2. Eggs: common in young children, but most outgrow it, and egg white allergies are the most common. Symptoms are stomach aches, hives/rash, and anaphylaxis.
    3. Shellfish: usually a lifelong, allergic reaction due to the proteins in shellfish, like tropomyosin. Symptoms come on quickly and can even be triggered by smelling the vapors of cooked shellfish. They include vomiting, diarrhea and stomach pain. Types of shellfish are: shrimp, lobster, squid, and scallops.
    4. Tree nuts: includes nuts and seeds from trees, and an allergy to one increases risk of allergy to others. Usually a lifelong allergy and reactions include anaphylaxis, so having access to epinephrine (epi-pen) can be life saving. Examples of tree nuts: brazil nuts, walnuts, almonds, pistachios, pine nuts.
    5. Peanuts: different from tree nuts because they are legumes, and the cause of an allergic reaction is unknown, but genetics play a big role. Many children outgrow the allergy, but if not, it can be fatal through anaphylaxis. Avoid peanuts, peanut butter, peanut/arachis oil, peanut flour, Lupin/Lupine (flour substitute).
    6. Wheat: a protein in wheat brings on hives, vomiting, swelling, and anaphylaxis. Different from a gluten sensitivity, and most children outgrow the allergy. Found in: beer, baked goods, soy sauce, granola.
    7. Soy: a protein in soy products triggers itching, tingling, runny nose, and anaphylaxis. A common allergy in children, though most will outgrow it. Foods to avoid if you have an allergy are: soybeans/edamame, tofu/tempeh, miso, soymilk.

While these are the most common food allergies, any food can cause an allergic reaction. It is important for you to listen to your body and consult a doctor, dietician, or allergist if you have any odd reactions to food.

How to Diagnose and Treat Each One…

Because there are differences between a food allergy versus just an intolerance, a doctor’s visit is crucial to help you determine which one you are suffering from. A doctor/allergist will administer a combination of tests involving a skin prick, blood lab, food challenge/elimination and patient/family history to pinpoint the cause. In our opinion the best way to discover the true difference between a sensitivity of allergy is through an IGE / IGG test. This test is usually not administered through a doctors office and will have to be administered by a naturopathic office. The IGE test is your classic food allergy test and the IGG is the delayed food allergy test which is also know as the food sensitivity. The test is administered by a blood test and you generally get results within 7-10 days. Usually when the results come back the patient is put on a food elimination diet and then a slow re-introduction diet to see which foods are true food sensitivities and which could be a false positive. Sometimes false positives occur when you eat a lot of a single food. When it comes to a food intolerance, simply limiting your intake of the adverse foods can be enough to stave off a reaction. With the wide range of foods available, it is easy enough to find more agreeable alternatives to the most common allergens.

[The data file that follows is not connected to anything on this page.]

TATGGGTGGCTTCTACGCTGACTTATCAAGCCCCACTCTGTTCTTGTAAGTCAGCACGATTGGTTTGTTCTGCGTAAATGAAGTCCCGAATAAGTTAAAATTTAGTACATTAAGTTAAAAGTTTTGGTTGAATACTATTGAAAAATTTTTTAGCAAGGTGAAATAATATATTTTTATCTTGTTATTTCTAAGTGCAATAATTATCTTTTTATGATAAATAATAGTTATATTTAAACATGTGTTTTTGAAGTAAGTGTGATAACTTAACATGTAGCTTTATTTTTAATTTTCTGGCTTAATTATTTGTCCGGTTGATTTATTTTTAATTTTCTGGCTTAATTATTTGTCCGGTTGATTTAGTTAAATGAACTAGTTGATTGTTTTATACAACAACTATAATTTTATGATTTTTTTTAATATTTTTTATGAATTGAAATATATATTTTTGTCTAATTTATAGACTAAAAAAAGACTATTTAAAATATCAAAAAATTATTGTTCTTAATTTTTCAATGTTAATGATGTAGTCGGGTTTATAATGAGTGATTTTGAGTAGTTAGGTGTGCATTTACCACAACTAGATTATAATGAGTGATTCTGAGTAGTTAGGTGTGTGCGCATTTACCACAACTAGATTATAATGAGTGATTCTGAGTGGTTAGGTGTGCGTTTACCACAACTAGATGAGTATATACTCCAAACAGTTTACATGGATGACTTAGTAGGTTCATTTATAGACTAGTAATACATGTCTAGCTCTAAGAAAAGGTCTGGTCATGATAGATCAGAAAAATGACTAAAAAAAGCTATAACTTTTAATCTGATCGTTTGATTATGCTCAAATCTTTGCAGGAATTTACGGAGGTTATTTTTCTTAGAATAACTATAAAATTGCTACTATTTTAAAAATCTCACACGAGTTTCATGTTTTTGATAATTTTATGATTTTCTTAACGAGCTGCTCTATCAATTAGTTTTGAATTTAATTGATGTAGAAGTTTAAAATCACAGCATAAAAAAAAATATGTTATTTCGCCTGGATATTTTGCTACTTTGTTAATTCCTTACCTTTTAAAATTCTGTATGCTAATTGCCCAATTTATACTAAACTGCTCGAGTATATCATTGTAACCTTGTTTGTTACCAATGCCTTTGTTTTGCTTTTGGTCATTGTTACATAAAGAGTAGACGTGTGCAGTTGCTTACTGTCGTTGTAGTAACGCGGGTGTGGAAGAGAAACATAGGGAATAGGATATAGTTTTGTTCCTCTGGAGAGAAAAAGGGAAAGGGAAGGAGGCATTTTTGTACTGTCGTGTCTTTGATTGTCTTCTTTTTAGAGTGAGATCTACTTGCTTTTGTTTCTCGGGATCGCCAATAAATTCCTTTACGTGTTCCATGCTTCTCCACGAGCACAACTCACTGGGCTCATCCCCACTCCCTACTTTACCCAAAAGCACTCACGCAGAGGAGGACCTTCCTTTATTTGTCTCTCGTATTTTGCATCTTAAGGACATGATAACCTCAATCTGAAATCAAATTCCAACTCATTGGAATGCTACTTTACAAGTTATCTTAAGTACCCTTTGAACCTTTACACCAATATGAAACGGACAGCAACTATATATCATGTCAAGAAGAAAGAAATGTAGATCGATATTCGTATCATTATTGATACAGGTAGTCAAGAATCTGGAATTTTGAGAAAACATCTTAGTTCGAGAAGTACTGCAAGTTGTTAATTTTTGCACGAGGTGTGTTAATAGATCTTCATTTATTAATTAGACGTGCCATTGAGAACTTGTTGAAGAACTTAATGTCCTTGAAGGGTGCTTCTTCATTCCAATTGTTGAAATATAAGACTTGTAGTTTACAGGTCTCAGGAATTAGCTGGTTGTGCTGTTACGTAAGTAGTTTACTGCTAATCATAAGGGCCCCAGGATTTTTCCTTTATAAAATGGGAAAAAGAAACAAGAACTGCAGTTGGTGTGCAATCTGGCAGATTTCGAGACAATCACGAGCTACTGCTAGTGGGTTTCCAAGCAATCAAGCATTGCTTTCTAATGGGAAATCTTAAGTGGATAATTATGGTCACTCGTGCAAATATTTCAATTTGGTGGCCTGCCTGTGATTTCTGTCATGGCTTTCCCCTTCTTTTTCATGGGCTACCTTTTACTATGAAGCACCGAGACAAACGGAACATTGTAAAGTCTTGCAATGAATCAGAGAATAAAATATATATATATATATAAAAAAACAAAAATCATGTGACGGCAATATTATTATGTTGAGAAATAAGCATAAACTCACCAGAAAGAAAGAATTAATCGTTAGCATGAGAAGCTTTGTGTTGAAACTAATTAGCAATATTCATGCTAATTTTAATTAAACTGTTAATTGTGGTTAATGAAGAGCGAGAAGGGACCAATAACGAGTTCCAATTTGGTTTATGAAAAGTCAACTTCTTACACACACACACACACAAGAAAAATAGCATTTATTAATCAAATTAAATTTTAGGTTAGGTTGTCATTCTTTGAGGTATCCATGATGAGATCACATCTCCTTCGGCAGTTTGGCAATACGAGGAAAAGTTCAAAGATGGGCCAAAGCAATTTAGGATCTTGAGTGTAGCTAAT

If you are interested in having a IGG/IGE food test contact Bare Health and we would be happy to arrange this for you.

New Preventative Measures Found

In the past, doctors and researchers would tell parents to avoid giving their children any of the most common food allergens. Now, research has found that early exposure to a wide range of whole foods better equips the digestive and immune systems, allowing them to fully mature. For instance, it was found that encouraging high-risk children to eat peanut proteins reduced their risk of developing a peanut allergy by up to 86%. Another preventative measure is oral immunotherapy, which involves the introduction of small doses of allergy inducing foods. The idea is to then increase the dose, gradually, to retrain the immune system. Both methods are best done with the consultation of a doctor. Another method that has had some success, is acupuncture therapy. It has been found to be most beneficial in the treatment of hives, but given that the research is limited, be sure to find an experienced, certified provider.

Set Yourself Up For Success!

Thankfully, with the plethora of food available out there comes oodles of info to help guide you to your best health. Food labels are required to list all the ingredients and allergens, but unfortunately not all of them lead to your specific, optimal health. Sticking to whole foods and avoiding processed foods with artificial additives is a great start, but be sure to consult a doctor if you notice any undesirable symptoms. A food intolerance will present itself through digestive issues, and a food allergy typically involves a more serious immune system response, like anaphylaxis. Your doctor can run tests to inform you which foods to limit or avoid, and provide you with the appropriate treatment options to set you up for success in your health and fitness goals!

Authors: Carla and Armando Castro